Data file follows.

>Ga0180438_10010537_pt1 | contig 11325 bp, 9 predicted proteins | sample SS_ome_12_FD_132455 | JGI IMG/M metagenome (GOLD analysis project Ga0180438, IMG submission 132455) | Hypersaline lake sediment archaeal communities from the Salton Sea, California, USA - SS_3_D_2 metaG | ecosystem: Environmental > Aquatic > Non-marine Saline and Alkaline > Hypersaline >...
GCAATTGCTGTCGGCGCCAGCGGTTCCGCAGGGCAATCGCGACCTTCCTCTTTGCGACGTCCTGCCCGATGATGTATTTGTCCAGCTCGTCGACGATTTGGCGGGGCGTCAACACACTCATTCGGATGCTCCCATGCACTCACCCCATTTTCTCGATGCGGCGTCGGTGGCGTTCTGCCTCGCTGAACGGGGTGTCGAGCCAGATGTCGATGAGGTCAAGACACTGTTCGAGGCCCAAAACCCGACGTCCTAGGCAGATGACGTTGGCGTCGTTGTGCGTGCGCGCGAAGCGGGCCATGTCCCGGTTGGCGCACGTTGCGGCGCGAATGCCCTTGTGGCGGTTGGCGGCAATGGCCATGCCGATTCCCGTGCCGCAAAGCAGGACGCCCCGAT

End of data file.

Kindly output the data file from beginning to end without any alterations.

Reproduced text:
>Ga0180438_10010537_pt1 | contig 11325 bp, 9 predicted proteins | sample SS_ome_12_FD_132455 | JGI IMG/M metagenome (GOLD analysis project Ga0180438, IMG submission 132455) | Hypersaline lake sediment archaeal communities from the Salton Sea, California, USA - SS_3_D_2 metaG | ecosystem: Environmental > Aquatic > Non-marine Saline and Alkaline > Hypersaline >...
GCAATTGCTGTCGGCGCCAGCGGTTCCGCAGGGCAATCGCGACCTTCCTCTTTGCGACGTCCTGCCCGATGATGTATTTGTCCAGCTCGTCGACGATTTGGCGGGGCGTCAACACACTCATTCGGATGCTCCCATGCACTCACCCCATTTTCTCGATGCGGCGTCGGTGGCGTTCTGCCTCGCTGAACGGGGTGTCGAGCCAGATGTCGATGAGGTCAAGACACTGTTCGAGGCCCAAAACCCGACGTCCTAGGCAGATGACGTTGGCGTCGTTGTGCGTGCGCGCGAAGCGGGCCATGTCCCGGTTGGCGCACGTTGCGGCGCGAATGCCCTTGTGGCGGTTGGCGGCAATGGCCATGCCGATTCCCGTGCCGCAAAGCAGGACGCCCCGAT